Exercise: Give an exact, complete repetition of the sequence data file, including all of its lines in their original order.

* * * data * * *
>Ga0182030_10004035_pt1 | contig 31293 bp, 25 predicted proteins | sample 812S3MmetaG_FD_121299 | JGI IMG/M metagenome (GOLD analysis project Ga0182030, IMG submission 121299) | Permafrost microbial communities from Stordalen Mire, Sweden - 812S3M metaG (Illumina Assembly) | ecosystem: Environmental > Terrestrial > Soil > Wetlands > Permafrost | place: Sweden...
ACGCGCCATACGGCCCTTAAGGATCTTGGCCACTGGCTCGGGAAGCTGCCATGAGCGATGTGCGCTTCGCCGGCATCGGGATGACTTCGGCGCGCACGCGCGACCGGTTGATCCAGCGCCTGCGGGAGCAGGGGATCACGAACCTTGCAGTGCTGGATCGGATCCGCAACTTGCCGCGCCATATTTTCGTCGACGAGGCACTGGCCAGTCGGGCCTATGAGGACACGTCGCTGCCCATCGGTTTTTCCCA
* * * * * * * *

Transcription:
>Ga0182030_10004035_pt1 | contig 31293 bp, 25 predicted proteins | sample 812S3MmetaG_FD_121299 | JGI IMG/M metagenome (GOLD analysis project Ga0182030, IMG submission 121299) | Permafrost microbial communities from Stordalen Mire, Sweden - 812S3M metaG (Illumina Assembly) | ecosystem: Environmental > Terrestrial > Soil > Wetlands > Permafrost | place: Sweden...
ACGCGCCATACGGCCCTTAAGGATCTTGGCCACTGGCTCGGGAAGCTGCCATGAGCGATGTGCGCTTCGCCGGCATCGGGATGACTTCGGCGCGCACGCGCGACCGGTTGATCCAGCGCCTGCGGGAGCAGGGGATCACGAACCTTGCAGTGCTGGATCGGATCCGCAACTTGCCGCGCCATATTTTCGTCGACGAGGCACTGGCCAGTCGGGCCTATGAGGACACGTCGCTGCCCATCGGTTTTTCCCA